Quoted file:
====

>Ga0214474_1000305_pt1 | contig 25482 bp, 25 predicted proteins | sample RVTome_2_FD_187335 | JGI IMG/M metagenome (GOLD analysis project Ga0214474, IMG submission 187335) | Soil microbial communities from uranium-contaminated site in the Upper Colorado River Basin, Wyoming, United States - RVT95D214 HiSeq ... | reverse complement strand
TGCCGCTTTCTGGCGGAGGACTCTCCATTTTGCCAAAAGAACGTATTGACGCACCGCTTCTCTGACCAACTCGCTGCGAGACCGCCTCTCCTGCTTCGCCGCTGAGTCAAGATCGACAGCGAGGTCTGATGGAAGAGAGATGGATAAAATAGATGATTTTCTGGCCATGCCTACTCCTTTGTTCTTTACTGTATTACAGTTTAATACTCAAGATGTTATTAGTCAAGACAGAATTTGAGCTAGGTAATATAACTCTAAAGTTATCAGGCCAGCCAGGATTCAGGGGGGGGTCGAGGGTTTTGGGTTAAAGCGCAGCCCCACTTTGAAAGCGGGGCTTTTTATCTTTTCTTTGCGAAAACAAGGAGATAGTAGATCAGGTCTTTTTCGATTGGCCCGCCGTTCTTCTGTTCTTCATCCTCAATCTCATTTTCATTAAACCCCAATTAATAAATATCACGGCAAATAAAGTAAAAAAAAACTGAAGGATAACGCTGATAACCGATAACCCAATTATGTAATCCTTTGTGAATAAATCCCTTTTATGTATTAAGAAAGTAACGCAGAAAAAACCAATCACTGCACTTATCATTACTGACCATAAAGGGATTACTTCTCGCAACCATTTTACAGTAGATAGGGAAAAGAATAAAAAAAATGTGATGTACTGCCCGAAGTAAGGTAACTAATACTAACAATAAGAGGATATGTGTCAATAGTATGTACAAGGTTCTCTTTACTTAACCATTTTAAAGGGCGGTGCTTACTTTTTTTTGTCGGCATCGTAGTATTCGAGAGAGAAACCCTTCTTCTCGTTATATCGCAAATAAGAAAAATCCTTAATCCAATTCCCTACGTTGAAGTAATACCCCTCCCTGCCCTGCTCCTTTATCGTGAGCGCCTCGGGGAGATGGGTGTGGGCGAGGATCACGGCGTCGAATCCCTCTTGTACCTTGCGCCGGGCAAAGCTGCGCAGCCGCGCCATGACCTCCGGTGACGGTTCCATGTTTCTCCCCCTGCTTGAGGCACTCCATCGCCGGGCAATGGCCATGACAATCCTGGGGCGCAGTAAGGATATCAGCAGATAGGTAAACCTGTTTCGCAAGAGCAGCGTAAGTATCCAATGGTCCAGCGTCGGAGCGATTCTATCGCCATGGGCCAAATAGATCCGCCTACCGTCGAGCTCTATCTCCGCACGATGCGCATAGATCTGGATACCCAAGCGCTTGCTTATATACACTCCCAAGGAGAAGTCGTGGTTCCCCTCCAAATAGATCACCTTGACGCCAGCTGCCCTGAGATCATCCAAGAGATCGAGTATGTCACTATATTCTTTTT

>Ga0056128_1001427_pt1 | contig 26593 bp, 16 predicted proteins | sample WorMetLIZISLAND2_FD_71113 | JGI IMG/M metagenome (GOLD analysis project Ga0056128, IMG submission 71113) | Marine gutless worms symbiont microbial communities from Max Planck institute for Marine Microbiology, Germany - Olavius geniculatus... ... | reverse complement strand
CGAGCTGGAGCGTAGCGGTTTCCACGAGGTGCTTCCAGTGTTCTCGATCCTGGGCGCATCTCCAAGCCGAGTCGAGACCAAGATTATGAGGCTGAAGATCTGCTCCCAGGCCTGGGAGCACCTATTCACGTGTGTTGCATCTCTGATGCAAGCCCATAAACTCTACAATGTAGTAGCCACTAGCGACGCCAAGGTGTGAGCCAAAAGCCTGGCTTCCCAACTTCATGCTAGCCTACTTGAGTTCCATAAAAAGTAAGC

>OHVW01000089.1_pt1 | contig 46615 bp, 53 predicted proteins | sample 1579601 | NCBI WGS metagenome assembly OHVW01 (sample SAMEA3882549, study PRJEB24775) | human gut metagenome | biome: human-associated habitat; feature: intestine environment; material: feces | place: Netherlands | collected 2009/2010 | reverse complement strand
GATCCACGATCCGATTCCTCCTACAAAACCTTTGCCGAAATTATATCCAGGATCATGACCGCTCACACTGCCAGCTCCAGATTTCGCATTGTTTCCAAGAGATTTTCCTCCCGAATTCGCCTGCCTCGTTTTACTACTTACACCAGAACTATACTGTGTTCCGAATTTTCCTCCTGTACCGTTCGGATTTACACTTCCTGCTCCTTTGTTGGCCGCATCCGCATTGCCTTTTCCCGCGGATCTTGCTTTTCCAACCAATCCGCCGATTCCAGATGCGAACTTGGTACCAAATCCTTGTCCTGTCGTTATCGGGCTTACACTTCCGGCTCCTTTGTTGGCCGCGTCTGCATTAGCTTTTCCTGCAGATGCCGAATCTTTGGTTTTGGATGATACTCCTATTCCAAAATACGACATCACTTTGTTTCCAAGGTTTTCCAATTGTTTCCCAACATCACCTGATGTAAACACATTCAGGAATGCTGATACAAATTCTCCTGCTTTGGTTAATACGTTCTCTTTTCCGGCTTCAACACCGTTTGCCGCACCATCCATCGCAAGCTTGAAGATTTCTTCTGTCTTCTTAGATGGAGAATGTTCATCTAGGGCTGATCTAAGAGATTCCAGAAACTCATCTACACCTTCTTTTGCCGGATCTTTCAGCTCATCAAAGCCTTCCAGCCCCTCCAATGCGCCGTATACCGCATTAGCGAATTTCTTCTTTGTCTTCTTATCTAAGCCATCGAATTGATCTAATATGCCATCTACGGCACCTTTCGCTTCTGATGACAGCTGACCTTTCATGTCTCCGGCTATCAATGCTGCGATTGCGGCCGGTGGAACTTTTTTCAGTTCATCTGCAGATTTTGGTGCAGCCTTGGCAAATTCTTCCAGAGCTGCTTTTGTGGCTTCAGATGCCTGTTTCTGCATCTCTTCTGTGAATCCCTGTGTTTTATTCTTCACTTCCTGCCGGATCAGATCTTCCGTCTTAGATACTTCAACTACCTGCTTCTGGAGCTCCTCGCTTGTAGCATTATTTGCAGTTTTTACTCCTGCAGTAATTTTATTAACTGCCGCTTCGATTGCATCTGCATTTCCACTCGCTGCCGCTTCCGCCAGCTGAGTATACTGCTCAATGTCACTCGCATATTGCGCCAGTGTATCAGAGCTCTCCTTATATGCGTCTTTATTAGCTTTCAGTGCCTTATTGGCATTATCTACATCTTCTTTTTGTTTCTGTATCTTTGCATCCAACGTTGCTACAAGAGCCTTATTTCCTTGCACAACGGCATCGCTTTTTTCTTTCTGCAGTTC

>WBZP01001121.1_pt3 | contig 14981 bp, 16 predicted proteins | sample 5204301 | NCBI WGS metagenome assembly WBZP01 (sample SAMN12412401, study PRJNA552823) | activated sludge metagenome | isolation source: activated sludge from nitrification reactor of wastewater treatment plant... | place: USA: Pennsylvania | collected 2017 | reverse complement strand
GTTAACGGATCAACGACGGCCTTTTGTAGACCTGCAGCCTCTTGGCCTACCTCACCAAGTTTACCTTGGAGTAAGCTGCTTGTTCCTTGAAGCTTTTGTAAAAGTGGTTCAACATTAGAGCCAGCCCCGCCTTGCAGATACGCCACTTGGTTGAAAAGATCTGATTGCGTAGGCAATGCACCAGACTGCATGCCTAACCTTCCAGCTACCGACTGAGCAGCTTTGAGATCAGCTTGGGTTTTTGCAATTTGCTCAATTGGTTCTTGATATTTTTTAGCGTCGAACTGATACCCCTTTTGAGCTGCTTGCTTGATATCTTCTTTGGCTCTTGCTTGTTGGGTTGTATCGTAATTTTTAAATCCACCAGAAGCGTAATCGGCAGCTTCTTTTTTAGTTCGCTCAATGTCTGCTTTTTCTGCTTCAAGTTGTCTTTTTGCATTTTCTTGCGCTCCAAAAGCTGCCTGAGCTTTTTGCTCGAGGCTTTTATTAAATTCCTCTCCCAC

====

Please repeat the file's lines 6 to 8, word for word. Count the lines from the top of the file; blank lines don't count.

GATCCACGATCCGATTCCTCCTACAAAACCTTTGCCGAAATTATATCCAGGATCATGACCGCTCACACTGCCAGCTCCAGATTTCGCATTGTTTCCAAGAGATTTTCCTCCCGAATTCGCCTGCCTCGTTTTACTACTTACACCAGAACTATACTGTGTTCCGAATTTTCCTCCTGTACCGTTCGGATTTACACTTCCTGCTCCTTTGTTGGCCGCATCCGCATTGCCTTTTCCCGCGGATCTTGCTTTTCCAACCAATCCGCCGATTCCAGATGCGAACTTGGTACCAAATCCTTGTCCTGTCGTTATCGGGCTTACACTTCCGGCTCCTTTGTTGGCCGCGTCTGCATTAGCTTTTCCTGCAGATGCCGAATCTTTGGTTTTGGATGATACTCCTATTCCAAAATACGACATCACTTTGTTTCCAAGGTTTTCCAATTGTTTCCCAACATCACCTGATGTAAACACATTCAGGAATGCTGATACAAATTCTCCTGCTTTGGTTAATACGTTCTCTTTTCCGGCTTCAACACCGTTTGCCGCACCATCCATCGCAAGCTTGAAGATTTCTTCTGTCTTCTTAGATGGAGAATGTTCATCTAGGGCTGATCTAAGAGATTCCAGAAACTCATCTACACCTTCTTTTGCCGGATCTTTCAGCTCATCAAAGCCTTCCAGCCCCTCCAATGCGCCGTATACCGCATTAGCGAATTTCTTCTTTGTCTTCTTATCTAAGCCATCGAATTGATCTAATATGCCATCTACGGCACCTTTCGCTTCTGATGACAGCTGACCTTTCATGTCTCCGGCTATCAATGCTGCGATTGCGGCCGGTGGAACTTTTTTCAGTTCATCTGCAGATTTTGGTGCAGCCTTGGCAAATTCTTCCAGAGCTGCTTTTGTGGCTTCAGATGCCTGTTTCTGCATCTCTTCTGTGAATCCCTGTGTTTTATTCTTCACTTCCTGCCGGATCAGATCTTCCGTCTTAGATACTTCAACTACCTGCTTCTGGAGCTCCTCGCTTGTAGCATTATTTGCAGTTTTTACTCCTGCAGTAATTTTATTAACTGCCGCTTCGATTGCATCTGCATTTCCACTCGCTGCCGCTTCCGCCAGCTGAGTATACTGCTCAATGTCACTCGCATATTGCGCCAGTGTATCAGAGCTCTCCTTATATGCGTCTTTATTAGCTTTCAGTGCCTTATTGGCATTATCTACATCTTCTTTTTGTTTCTGTATCTTTGCATCCAACGTTGCTACAAGAGCCTTATTTCCTTGCACAACGGCATCGCTTTTTTCTTTCTGCAGTTC

>WBZP01001121.1_pt3 | contig 14981 bp, 16 predicted proteins | sample 5204301 | NCBI WGS metagenome assembly WBZP01 (sample SAMN12412401, study PRJNA552823) | activated sludge metagenome | isolation source: activated sludge from nitrification reactor of wastewater treatment plant... | place: USA: Pennsylvania | collected 2017 | reverse complement strand
GTTAACGGATCAACGACGGCCTTTTGTAGACCTGCAGCCTCTTGGCCTACCTCACCAAGTTTACCTTGGAGTAAGCTGCTTGTTCCTTGAAGCTTTTGTAAAAGTGGTTCAACATTAGAGCCAGCCCCGCCTTGCAGATACGCCACTTGGTTGAAAAGATCTGATTGCGTAGGCAATGCACCAGACTGCATGCCTAACCTTCCAGCTACCGACTGAGCAGCTTTGAGATCAGCTTGGGTTTTTGCAATTTGCTCAATTGGTTCTTGATATTTTTTAGCGTCGAACTGATACCCCTTTTGAGCTGCTTGCTTGATATCTTCTTTGGCTCTTGCTTGTTGGGTTGTATCGTAATTTTTAAATCCACCAGAAGCGTAATCGGCAGCTTCTTTTTTAGTTCGCTCAATGTCTGCTTTTTCTGCTTCAAGTTGTCTTTTTGCATTTTCTTGCGCTCCAAAAGCTGCCTGAGCTTTTTGCTCGAGGCTTTTATTAAATTCCTCTCCCAC